As rain has deluged our parched state since New Year’s Eve, many Californians have found themselves asking a familiar question: Is this somehow because of El Niño?
In the California imagination, the climate pattern known as El Niño has an almost mythological status as a harbinger of prolonged wet spells, while its counterpart, La Niña, is associated with drought. The past three years have been La Niña years.
The continuing procession of storms this winter has drawn comparisons to the famed wet winter of 1997-98, when rain driven by El Niño drenched the Golden State. Californians are bracing for one of the season’s most intense storms to date on Monday and Tuesday.
But Daniel L. Swain, a climate scientist at the University of California, Los Angeles, said that El Niño hasn’t taken over — yet.
“As much as it walks and talks like El Niño, it ain’t,” he said of this winter’s pattern. “We still have La Niña conditions, despite rumors of its demise.”
Even so, long-range forecasts suggest that California will transition into El Niño in the autumn.
So how does this all work? How do we know if El Niño has taken over?
Swain explained, simplifying a bit, that El Niño is essentially one side of a pendulum swing and La Niña is the other. During El Niño, trade winds are weaker, and warm water in the Pacific sloshes toward the western coasts of North America and South America. During La Niña, stronger trade winds push warm water in the other direction, toward the coast of Asia. Ocean temperatures affect the weather.
This dynamic means that the effects of El Niño and La Niña vary in different parts of the world. In parts of the western Pacific, like Indonesia, for example, El Niño tends to produce drier conditions, rather than rain.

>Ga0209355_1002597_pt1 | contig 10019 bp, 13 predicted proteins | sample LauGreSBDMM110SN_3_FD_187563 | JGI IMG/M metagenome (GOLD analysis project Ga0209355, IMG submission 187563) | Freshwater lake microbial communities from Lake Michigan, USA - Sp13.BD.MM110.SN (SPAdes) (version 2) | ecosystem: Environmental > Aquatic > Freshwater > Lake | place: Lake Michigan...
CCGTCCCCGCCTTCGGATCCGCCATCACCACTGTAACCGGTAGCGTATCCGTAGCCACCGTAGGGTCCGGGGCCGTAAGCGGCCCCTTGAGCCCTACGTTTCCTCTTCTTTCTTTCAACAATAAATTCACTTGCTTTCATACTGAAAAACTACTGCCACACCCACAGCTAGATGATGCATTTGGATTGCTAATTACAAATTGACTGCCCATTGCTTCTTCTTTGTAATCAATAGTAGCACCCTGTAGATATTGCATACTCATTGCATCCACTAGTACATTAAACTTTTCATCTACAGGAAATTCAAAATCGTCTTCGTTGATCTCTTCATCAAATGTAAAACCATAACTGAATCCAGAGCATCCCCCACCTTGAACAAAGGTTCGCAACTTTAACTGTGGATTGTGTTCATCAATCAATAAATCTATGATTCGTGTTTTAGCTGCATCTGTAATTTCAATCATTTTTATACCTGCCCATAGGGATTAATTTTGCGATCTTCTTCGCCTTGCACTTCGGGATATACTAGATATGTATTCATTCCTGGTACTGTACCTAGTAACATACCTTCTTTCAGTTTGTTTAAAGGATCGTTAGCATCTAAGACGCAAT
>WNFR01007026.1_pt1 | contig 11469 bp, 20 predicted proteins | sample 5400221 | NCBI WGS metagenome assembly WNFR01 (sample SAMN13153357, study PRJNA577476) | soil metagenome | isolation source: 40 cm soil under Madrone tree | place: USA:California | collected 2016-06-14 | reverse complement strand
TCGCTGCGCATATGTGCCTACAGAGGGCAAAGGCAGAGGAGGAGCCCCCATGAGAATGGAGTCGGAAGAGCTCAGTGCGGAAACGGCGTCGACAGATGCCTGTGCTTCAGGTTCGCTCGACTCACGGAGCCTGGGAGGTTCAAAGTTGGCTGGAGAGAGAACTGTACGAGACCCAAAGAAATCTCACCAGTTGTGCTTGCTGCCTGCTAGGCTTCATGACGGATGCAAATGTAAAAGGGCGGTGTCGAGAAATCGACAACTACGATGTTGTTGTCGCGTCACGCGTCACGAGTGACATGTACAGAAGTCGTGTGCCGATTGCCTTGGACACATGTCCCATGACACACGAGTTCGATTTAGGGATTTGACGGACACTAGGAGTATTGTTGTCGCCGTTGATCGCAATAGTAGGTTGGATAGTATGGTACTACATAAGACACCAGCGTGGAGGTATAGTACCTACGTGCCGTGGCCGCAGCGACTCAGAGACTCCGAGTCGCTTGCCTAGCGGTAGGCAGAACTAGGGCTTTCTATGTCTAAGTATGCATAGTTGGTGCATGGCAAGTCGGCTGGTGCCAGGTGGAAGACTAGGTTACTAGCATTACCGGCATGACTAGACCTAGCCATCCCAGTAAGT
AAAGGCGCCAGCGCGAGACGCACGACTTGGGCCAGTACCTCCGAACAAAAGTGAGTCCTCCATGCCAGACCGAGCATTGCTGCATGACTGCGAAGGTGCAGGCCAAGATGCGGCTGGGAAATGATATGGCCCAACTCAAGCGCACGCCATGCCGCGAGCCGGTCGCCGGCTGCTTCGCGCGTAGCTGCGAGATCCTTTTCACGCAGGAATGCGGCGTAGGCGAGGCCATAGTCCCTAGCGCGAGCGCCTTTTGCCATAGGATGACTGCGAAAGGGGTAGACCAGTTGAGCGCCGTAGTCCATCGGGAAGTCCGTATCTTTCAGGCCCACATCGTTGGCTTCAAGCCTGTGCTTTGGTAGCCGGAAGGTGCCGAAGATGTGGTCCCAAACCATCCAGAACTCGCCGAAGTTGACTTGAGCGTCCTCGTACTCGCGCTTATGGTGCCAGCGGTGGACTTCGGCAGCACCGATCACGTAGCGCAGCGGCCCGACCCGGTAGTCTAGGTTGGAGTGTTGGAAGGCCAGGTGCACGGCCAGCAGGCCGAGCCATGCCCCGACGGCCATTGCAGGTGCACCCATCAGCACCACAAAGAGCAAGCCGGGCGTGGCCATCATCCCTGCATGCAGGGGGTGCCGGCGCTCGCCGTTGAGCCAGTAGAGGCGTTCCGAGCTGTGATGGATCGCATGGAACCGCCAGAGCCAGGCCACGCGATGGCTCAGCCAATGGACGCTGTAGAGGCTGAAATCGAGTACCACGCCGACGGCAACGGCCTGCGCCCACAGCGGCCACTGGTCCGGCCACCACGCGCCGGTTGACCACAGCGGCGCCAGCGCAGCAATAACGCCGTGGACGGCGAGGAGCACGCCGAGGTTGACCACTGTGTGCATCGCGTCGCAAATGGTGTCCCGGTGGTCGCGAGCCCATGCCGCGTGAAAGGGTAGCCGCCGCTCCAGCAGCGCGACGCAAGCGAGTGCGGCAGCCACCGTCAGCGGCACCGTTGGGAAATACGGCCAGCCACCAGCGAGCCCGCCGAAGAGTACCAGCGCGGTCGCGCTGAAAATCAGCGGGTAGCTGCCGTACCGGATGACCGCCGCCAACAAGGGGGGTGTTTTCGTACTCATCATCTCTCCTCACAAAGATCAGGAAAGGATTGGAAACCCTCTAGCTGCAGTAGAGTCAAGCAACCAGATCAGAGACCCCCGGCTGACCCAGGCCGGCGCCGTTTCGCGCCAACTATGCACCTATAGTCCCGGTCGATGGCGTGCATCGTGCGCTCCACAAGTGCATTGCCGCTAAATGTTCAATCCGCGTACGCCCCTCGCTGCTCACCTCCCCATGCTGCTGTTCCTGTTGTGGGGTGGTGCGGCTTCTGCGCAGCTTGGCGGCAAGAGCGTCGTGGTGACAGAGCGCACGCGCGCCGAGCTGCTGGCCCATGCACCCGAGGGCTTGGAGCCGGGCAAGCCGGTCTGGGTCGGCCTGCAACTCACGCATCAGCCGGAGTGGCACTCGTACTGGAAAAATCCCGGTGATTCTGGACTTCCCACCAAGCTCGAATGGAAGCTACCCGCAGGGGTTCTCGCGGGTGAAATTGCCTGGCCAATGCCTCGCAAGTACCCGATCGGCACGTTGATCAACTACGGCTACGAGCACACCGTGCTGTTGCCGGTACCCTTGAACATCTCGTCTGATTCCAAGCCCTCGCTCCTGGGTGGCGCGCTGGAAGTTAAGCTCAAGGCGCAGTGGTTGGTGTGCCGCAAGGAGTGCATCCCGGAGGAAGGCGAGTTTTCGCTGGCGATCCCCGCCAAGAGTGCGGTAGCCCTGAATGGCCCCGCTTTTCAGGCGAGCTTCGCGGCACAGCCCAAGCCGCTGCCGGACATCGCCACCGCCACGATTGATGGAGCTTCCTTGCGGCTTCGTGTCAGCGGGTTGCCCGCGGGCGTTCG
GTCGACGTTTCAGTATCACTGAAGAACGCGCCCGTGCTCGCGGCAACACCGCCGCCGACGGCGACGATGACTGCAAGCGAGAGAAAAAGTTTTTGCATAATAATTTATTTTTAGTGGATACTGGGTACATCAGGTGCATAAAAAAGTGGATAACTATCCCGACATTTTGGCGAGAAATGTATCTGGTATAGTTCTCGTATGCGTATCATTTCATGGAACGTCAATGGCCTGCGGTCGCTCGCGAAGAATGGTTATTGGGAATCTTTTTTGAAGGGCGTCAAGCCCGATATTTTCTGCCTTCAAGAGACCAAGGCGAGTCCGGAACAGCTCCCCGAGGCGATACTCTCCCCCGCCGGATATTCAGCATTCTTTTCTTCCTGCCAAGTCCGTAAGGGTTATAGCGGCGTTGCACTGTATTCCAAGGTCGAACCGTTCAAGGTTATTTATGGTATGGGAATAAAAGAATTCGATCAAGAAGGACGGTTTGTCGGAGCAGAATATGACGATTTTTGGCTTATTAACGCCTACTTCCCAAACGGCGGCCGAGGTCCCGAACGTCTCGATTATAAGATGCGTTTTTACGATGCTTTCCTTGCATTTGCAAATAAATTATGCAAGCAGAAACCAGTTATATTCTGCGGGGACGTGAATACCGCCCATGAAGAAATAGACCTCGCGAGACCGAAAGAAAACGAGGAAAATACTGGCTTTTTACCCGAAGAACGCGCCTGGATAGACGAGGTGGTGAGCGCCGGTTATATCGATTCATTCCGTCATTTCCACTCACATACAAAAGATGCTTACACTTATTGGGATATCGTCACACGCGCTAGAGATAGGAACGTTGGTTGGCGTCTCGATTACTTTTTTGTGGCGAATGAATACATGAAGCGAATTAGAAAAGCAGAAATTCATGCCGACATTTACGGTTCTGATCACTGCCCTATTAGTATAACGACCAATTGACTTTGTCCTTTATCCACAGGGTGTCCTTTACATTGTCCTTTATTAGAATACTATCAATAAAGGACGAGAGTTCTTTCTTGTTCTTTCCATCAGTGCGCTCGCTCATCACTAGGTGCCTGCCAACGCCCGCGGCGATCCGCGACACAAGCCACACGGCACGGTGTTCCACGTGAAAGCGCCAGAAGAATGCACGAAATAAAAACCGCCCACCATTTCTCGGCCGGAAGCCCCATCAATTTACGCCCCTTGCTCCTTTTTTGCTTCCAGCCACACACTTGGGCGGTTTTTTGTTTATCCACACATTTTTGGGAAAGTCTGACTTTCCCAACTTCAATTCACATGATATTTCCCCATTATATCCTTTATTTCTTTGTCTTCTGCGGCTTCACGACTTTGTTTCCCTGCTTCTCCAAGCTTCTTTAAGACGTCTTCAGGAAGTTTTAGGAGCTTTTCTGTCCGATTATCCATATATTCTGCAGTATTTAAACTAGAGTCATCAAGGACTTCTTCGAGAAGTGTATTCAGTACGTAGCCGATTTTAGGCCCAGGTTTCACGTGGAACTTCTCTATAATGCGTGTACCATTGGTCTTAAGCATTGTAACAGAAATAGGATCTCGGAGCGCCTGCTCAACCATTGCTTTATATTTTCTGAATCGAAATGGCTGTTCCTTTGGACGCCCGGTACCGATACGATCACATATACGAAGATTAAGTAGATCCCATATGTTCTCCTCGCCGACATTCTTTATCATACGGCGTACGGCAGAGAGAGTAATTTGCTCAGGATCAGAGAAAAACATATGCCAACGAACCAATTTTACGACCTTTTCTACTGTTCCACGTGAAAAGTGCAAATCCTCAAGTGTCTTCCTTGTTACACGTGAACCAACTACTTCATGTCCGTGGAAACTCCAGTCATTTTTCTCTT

In California, the relationship between wet years and El Niño depends on the strength of the pattern, and to some degree on chance. In other words, an El Niño year loads the dice in favor of a wet year, but does not guarantee one
The latest heavy storms and flooding remind Jan Null, a meteorologist and former lead forecaster for the National Weather Service, of the winter of 2016-17, which was also a La Niña year.
“Every El Niño is not wet, and every La Niña is not dry,” Null said.
Complex advanced predictive tools are showing that by next summer or fall, El Niño will probably be in place, and this time the pattern could be “a pretty strong one,” Swain said. That could bode well for California and the West’s water outlook.
“All of it is fascinating, and also humbling,” he said. “We’re literally predicting the future.”
Jill Cowan is a reporter with The New York Times. California Today, copyright, The New York Times.